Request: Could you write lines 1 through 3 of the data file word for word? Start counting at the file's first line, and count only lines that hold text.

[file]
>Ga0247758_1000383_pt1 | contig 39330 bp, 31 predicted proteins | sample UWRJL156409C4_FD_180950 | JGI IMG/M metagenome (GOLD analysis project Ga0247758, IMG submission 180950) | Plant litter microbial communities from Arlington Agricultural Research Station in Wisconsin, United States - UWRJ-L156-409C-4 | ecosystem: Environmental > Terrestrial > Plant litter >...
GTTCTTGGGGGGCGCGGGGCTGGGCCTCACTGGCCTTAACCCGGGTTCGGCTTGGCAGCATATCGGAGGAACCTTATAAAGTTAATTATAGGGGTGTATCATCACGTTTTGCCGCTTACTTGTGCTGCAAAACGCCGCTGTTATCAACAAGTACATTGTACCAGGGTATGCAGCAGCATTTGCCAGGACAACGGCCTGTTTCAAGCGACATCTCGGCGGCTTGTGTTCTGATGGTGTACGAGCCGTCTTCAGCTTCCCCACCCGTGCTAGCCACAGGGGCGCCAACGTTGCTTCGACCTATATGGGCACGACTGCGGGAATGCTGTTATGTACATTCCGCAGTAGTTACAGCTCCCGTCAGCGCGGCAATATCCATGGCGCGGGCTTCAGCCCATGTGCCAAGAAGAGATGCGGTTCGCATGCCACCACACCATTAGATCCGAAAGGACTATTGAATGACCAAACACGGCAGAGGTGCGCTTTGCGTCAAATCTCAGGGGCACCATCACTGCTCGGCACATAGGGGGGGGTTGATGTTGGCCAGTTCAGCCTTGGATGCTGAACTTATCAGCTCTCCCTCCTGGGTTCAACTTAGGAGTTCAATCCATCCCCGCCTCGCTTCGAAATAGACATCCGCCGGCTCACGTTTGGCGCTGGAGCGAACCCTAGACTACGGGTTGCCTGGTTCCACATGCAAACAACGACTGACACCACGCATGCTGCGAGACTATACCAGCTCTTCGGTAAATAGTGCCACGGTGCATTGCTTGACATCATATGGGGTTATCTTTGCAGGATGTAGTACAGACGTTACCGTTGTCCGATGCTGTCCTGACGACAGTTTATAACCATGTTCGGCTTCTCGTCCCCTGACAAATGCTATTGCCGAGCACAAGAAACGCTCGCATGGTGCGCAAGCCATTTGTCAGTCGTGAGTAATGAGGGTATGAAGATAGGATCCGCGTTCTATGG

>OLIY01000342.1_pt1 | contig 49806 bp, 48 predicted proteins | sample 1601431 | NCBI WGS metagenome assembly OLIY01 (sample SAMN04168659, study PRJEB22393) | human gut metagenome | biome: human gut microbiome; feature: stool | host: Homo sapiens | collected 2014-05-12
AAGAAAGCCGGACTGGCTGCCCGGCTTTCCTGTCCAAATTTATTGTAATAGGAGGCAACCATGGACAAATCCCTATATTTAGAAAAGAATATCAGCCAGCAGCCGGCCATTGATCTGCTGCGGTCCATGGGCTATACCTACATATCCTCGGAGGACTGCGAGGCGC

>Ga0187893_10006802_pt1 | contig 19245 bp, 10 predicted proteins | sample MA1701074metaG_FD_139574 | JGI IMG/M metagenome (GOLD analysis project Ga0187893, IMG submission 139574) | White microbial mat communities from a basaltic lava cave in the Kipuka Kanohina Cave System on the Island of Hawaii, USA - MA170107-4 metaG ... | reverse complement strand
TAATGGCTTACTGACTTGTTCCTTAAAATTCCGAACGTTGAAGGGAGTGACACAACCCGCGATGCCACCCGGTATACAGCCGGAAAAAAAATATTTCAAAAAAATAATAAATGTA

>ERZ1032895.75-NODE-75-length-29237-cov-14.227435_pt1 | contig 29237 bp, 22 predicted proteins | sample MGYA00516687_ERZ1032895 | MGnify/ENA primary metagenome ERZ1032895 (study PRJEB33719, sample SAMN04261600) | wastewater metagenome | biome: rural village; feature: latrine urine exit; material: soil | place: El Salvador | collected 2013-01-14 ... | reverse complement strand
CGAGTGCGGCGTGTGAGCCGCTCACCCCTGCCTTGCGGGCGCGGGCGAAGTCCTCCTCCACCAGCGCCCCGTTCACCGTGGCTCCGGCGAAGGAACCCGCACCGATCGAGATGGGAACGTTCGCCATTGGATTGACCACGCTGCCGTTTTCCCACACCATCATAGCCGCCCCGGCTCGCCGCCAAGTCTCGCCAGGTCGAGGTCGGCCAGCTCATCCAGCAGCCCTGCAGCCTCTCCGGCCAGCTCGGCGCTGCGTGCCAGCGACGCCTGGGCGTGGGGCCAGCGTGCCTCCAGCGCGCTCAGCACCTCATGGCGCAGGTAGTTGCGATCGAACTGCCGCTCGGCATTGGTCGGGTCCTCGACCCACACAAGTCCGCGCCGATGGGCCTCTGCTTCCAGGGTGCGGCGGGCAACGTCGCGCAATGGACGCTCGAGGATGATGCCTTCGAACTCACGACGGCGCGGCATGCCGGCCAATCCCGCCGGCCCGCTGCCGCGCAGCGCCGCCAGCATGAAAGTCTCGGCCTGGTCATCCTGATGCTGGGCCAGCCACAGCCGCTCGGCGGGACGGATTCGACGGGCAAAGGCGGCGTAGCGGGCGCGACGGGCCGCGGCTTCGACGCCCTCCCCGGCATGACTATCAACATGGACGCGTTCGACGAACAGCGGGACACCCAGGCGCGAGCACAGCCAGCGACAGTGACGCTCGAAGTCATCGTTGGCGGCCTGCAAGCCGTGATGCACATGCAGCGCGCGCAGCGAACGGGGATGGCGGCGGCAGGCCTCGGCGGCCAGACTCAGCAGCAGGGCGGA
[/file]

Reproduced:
>Ga0247758_1000383_pt1 | contig 39330 bp, 31 predicted proteins | sample UWRJL156409C4_FD_180950 | JGI IMG/M metagenome (GOLD analysis project Ga0247758, IMG submission 180950) | Plant litter microbial communities from Arlington Agricultural Research Station in Wisconsin, United States - UWRJ-L156-409C-4 | ecosystem: Environmental > Terrestrial > Plant litter >...
GTTCTTGGGGGGCGCGGGGCTGGGCCTCACTGGCCTTAACCCGGGTTCGGCTTGGCAGCATATCGGAGGAACCTTATAAAGTTAATTATAGGGGTGTATCATCACGTTTTGCCGCTTACTTGTGCTGCAAAACGCCGCTGTTATCAACAAGTACATTGTACCAGGGTATGCAGCAGCATTTGCCAGGACAACGGCCTGTTTCAAGCGACATCTCGGCGGCTTGTGTTCTGATGGTGTACGAGCCGTCTTCAGCTTCCCCACCCGTGCTAGCCACAGGGGCGCCAACGTTGCTTCGACCTATATGGGCACGACTGCGGGAATGCTGTTATGTACATTCCGCAGTAGTTACAGCTCCCGTCAGCGCGGCAATATCCATGGCGCGGGCTTCAGCCCATGTGCCAAGAAGAGATGCGGTTCGCATGCCACCACACCATTAGATCCGAAAGGACTATTGAATGACCAAACACGGCAGAGGTGCGCTTTGCGTCAAATCTCAGGGGCACCATCACTGCTCGGCACATAGGGGGGGGTTGATGTTGGCCAGTTCAGCCTTGGATGCTGAACTTATCAGCTCTCCCTCCTGGGTTCAACTTAGGAGTTCAATCCATCCCCGCCTCGCTTCGAAATAGACATCCGCCGGCTCACGTTTGGCGCTGGAGCGAACCCTAGACTACGGGTTGCCTGGTTCCACATGCAAACAACGACTGACACCACGCATGCTGCGAGACTATACCAGCTCTTCGGTAAATAGTGCCACGGTGCATTGCTTGACATCATATGGGGTTATCTTTGCAGGATGTAGTACAGACGTTACCGTTGTCCGATGCTGTCCTGACGACAGTTTATAACCATGTTCGGCTTCTCGTCCCCTGACAAATGCTATTGCCGAGCACAAGAAACGCTCGCATGGTGCGCAAGCCATTTGTCAGTCGTGAGTAATGAGGGTATGAAGATAGGATCCGCGTTCTATGG

>OLIY01000342.1_pt1 | contig 49806 bp, 48 predicted proteins | sample 1601431 | NCBI WGS metagenome assembly OLIY01 (sample SAMN04168659, study PRJEB22393) | human gut metagenome | biome: human gut microbiome; feature: stool | host: Homo sapiens | collected 2014-05-12